A study conducted among 6-9 year-olds by Judith Griffiths indicated that ingroups and outgroups among these children functioned relatively identical to other known collectively narcissistic groups in terms of intergroup aggression. The study noted that children generally had a significantly higher opinion of their ingroup than of surrounding outgroups, and that such ingroups indirectly or directly exhibited aggression on surrounding outgroups.
Collective narcissism and ethnocentrism are closely related; they can be positively correlated and often shown to be coexistent, but they are independent in that either can exist without the presence of the other. In a study conducted by PhD Boris Bizumic, some ethnocentrism was shown to be an expression of group-level narcissism. It was noted, however, that not all manifestations of ethnocentrism are narcissistically based, and conversely, not all cases of group-level narcissism are by any means ethnocentric).
It is suggested that ethnocentrism, when pertaining to discrimination or aggression based on the self-love of one’s group, or in other words, based on exclusion from one’s self-perceived superior group is an expression of collective narcissism. In this sense, it might be said the collective and group narcissism overlap with ethnocentrism depending on given definitions, and the breadth of their acceptance.
In the world 
In general, collective narcissism is most strongly manifested in groups that are “self-relevant,” like religions, nationality, or ethnicity. As discussed earlier, phenomena such as national identity (nationality), and Nazi Germany (ethnicity and nationality), are manifestations of collective narcissism among groups that critically define the people who belong to them.
In addition to this, collective narcissism that may already exist among a group is likely to be exacerbated during conflict and aggression. And in terms of cultural effects, cultures that place an emphasis on the individual are apparently more likely to see manifestations of perceived individual greatness projected onto social ingroups existing within that culture. Also, and finally, narcissistic groups are not restricted to any one homogenous composition of collective or individually collective or individual narcissists. A quote from Hitler almost ideally sums the actual nature of collective narcissism as it is realistically manifested, and might be found reminiscent of almost every idea presented here: “My group is better and more important than other groups, but still is not worthy of me”.
See also 
- Golec de Zavala, A,Cichocka, A., Eidelson, R., & Jayawickreme, N. "Collective narcissism and its social consequences" Journal of Personality and Social Psychology 97.6 (2009): 1074-1096. Psyc articles. EBSCO. Web. 26 Mar. 2011.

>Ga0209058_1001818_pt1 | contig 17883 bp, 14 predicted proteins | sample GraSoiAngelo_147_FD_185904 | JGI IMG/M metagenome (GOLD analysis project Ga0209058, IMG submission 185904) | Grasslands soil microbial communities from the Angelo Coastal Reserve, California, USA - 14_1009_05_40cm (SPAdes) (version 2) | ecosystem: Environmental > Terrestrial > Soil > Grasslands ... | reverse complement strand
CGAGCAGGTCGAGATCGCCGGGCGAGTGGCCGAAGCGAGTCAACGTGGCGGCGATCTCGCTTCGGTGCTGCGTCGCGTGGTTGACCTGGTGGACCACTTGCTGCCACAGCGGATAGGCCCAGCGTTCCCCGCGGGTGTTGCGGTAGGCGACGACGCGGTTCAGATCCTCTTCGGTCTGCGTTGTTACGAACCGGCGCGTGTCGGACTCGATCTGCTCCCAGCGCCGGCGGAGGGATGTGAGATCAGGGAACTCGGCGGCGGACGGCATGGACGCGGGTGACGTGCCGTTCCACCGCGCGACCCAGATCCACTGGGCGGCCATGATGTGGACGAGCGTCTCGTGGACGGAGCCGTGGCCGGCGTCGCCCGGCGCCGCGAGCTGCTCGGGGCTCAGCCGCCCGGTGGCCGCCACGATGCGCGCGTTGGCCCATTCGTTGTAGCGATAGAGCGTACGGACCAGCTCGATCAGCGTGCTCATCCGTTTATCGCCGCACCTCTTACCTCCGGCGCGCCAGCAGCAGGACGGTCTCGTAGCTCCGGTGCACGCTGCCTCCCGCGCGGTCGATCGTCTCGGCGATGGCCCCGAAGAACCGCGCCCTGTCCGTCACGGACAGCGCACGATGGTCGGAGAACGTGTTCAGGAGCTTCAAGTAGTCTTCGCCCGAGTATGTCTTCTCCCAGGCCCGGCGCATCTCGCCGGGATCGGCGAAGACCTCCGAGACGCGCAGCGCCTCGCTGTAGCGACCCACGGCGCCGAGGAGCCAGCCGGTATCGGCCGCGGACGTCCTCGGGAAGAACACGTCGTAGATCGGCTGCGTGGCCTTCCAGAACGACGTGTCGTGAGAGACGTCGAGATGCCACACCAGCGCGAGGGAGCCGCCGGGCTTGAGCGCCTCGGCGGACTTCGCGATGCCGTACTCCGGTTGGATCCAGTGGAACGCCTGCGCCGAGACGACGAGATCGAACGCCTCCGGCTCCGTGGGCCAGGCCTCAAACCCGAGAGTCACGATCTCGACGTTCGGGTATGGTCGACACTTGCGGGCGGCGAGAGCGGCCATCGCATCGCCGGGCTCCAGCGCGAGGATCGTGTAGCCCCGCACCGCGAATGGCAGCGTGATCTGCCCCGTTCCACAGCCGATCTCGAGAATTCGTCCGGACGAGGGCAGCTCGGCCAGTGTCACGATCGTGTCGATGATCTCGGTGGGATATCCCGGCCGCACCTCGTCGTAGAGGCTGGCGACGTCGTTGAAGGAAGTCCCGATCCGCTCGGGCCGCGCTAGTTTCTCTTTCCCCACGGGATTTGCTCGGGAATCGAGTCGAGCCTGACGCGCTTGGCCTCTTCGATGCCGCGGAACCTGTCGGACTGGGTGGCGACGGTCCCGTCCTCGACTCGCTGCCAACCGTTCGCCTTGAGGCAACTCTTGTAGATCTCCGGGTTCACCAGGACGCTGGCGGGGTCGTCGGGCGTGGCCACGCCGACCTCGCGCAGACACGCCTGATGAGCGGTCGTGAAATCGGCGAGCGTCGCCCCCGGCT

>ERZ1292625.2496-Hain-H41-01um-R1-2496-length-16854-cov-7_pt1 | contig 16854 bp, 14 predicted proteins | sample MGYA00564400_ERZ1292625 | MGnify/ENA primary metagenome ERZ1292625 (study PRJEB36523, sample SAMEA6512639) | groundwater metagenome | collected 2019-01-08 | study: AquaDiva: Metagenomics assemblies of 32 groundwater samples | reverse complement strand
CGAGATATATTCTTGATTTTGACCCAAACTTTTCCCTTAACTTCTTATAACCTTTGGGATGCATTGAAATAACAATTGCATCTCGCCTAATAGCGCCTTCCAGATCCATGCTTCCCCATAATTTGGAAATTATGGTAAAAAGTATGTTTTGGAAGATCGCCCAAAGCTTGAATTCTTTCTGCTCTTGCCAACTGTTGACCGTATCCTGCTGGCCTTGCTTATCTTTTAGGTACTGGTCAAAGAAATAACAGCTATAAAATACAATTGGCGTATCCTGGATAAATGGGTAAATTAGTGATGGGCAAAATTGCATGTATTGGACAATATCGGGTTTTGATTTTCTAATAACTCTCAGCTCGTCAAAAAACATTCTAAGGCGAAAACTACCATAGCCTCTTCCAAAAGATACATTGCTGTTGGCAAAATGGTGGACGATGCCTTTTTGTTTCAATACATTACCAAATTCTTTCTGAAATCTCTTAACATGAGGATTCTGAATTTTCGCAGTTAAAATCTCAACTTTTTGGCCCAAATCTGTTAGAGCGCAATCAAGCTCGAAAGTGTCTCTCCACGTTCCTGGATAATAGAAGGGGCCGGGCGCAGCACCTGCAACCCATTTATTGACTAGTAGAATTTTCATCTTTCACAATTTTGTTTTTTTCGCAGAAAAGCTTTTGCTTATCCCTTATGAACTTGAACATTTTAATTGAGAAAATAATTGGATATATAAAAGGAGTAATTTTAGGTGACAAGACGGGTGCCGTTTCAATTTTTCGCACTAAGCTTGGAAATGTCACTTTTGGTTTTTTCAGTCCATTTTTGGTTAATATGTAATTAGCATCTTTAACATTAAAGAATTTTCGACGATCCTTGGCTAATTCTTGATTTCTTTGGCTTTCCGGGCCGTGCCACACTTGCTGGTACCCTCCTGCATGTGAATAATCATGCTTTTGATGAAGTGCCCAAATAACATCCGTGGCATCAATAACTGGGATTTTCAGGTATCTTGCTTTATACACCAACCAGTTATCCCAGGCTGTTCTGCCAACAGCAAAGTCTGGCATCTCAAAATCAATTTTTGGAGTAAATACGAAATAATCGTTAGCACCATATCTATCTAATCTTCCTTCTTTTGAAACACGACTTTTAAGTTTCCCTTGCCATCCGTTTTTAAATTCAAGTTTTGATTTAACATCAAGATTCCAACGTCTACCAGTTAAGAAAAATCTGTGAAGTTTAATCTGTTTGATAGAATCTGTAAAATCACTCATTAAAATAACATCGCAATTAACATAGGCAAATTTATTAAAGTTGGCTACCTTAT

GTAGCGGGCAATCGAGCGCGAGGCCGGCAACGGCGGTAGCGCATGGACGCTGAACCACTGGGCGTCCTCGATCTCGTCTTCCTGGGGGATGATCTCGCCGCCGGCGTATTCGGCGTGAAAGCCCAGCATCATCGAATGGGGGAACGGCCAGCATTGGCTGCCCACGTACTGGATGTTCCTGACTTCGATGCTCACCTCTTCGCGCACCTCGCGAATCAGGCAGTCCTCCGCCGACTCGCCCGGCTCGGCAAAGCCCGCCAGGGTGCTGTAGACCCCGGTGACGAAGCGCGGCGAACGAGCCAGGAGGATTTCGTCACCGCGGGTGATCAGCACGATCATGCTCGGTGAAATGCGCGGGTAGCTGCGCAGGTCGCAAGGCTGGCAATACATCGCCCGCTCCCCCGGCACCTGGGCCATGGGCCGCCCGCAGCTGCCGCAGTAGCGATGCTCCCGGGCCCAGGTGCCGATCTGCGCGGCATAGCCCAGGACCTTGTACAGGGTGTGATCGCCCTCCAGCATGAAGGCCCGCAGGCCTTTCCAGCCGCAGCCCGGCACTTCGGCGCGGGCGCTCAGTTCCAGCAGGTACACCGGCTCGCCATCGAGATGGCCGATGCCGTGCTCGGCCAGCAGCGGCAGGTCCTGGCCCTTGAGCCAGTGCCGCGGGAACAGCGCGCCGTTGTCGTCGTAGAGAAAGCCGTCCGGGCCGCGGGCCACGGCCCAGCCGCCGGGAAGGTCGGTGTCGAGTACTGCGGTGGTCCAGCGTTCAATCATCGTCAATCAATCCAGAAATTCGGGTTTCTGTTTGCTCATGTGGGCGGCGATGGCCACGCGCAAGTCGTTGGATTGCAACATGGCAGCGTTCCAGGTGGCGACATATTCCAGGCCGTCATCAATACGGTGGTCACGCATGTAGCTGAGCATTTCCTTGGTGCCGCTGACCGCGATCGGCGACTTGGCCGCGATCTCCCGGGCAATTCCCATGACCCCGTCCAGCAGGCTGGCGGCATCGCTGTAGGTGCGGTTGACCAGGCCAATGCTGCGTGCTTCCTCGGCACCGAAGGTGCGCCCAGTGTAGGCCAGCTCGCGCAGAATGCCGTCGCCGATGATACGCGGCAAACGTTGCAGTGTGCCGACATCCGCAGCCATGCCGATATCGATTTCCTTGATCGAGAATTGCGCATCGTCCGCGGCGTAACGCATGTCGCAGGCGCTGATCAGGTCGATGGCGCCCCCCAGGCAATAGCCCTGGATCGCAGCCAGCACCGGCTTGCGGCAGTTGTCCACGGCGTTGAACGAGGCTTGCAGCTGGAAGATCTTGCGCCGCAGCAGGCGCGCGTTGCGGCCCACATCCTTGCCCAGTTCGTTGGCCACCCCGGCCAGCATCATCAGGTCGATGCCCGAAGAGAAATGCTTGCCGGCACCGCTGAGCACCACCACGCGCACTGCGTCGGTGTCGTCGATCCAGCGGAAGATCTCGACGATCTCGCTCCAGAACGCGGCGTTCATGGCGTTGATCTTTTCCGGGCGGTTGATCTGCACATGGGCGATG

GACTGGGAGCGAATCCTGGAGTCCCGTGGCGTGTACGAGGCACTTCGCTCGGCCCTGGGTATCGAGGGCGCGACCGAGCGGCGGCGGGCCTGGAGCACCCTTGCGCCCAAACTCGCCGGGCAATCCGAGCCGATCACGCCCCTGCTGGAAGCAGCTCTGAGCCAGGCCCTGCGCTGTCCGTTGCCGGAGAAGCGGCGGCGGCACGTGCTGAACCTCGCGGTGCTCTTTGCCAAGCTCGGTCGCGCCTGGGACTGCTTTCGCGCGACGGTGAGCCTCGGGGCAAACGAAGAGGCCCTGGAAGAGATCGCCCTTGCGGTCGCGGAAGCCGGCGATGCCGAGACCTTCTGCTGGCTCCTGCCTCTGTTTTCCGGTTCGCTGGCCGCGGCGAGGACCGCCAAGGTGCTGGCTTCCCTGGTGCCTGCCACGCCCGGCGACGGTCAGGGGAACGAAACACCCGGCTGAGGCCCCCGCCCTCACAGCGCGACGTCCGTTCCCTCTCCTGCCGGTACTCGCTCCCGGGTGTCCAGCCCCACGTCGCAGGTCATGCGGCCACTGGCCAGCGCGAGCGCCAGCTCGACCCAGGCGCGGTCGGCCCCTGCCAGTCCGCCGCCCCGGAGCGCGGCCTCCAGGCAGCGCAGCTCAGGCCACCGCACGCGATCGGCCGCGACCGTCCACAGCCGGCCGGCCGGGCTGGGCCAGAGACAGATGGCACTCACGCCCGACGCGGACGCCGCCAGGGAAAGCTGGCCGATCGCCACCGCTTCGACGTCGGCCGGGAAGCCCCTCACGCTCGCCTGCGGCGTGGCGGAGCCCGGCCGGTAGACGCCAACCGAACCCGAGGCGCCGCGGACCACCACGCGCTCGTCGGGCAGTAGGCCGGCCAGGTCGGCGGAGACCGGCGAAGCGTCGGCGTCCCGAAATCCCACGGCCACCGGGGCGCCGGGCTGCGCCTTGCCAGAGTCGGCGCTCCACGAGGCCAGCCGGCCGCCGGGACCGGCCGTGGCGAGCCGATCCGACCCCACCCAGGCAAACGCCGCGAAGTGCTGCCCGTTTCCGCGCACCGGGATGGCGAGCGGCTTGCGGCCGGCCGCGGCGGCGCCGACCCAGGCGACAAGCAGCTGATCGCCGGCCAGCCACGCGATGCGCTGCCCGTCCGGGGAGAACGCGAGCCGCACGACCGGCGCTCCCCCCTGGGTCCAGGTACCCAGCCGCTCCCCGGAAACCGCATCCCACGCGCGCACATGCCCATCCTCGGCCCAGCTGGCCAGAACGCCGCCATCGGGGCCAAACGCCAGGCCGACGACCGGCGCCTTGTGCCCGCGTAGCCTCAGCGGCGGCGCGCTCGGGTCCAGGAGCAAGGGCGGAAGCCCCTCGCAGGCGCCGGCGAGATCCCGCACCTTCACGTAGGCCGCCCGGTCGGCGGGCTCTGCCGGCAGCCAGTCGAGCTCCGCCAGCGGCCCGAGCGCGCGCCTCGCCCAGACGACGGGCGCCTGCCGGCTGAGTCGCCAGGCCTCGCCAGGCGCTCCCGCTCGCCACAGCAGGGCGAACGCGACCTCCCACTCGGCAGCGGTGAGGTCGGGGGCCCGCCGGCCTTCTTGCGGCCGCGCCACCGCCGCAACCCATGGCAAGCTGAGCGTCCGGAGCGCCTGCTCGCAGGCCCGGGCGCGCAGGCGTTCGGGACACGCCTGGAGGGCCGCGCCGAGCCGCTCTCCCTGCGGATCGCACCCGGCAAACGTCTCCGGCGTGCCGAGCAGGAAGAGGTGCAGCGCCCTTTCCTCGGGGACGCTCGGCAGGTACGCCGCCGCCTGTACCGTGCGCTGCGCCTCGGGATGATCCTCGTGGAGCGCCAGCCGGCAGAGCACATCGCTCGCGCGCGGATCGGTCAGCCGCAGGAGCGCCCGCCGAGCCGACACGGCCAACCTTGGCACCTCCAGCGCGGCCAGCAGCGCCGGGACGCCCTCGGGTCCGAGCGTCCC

- Bizumic, Boris, and John Duckitt. "“My Group Is Not Worthy of Me”: Narcissism and Ethnocentrism." Political Psychology 29.3 (2008): 437-453. Psychology and Behavioral Sciences Collection. EBSCO. Web. 9 Apr. 2011.
- Sigmund Freud, Civilization, Society and Religion (PFL 12) p. 131
- P. U. Hohendahl, Prismatic Thought (1997) p. 56
- E. B. Weaver, National Narcissism 2006, ISBN 978-0-8204-7989-7. p. 62
- Fromm, Erich. The Anatomy of Human Destructiveness, 1973. ISBN 978-0-03-007596-4
- Pierre Bourdieu, The Rules of Art: Genesis and Structure of the Literary Field (1996), ISBN 978-0-8047-2568-2 p. 385
- E. R. Smith/D.M.Mackie, Social Psychology (2007) p. 205 and p. 491
- Duchon, Dennis. "Organizational Narcissism and Virtuous Behavior." Journal of Business and Ethics 85.3 (2009): 301. Web. 9 Apr 2011.
- Rocass, S., Klar, Y., & Liviatan, I. (2006). The paradox of group-based guilt: Modes of national identification, conflict vehemence, and reactions to the in-group’s moral violations. Journal of Personality and Social Psychology, 91, 698–711.
- Gramzow, R. H., & Gaertner, L. (2005). Self-esteem and favoritism toward novel in-groups: The self as an evaluative base. Journal of Personality and Social Psychology, 88, 801–815.
- Warren, M., & Capponi, A. (1996). The role of culture in the development of narcissistic personality disorders in American, Japan and Denmark. Journal of Applied Social Sciences, 20, 77–82.
- Bailis, Daniel. "Collective self-esteem and the onset of chronic conditions and reduced activity in a longitudinal study of aging ." Social science & medicine 66.8 (2008): 1817. Web. 9 Apr 2011.
- Post, Jerrold. "Narcissism and the Charismatic Leader-Follower Relationship." Political Psychology 7.4 (1986) Web. 9 Apr 2011.
- Bychowski, G. (1948). Dictators and Disciples, International Universities Press, New York.
- Bushman, B. J., & Baumeister, R. (1998). Threatened egotism, narcissism, self-esteem, and direct and displaced aggression: Does self-love or self-hate lead to violence?Journal of Personality and Social Psychology, 75, 219–229.
- Aberson, C. L., Healy, M., & Romero, V. (2000). In-group bias and self-esteem: A meta-analysis. Personality and Social Psychology Review, 4, 157–173.
- Baumeister, Roy F., Brad J. Bushman, and W. Keith Campbell. "Self-Esteem, Narcissism, and Aggression: Does Violence Result From Low Self-Esteem or From Threatened Egotism?." Current Directions in Psychological Science (Wiley-Blackwell) 9.1 (2000): 26-29. Psychology and Behavioral Sciences Collection. EBSCO. Web. 9 Apr. 2011.
- Judith A. Griffiths, et al. "Group membership, group norms, empathy, and young children's intentions to aggress." Aggressive Behavior 35.3 (2009): 244-258. Psychology and Behavioral Sciences Collection. EBSCO. Web. 9 Apr. 2011.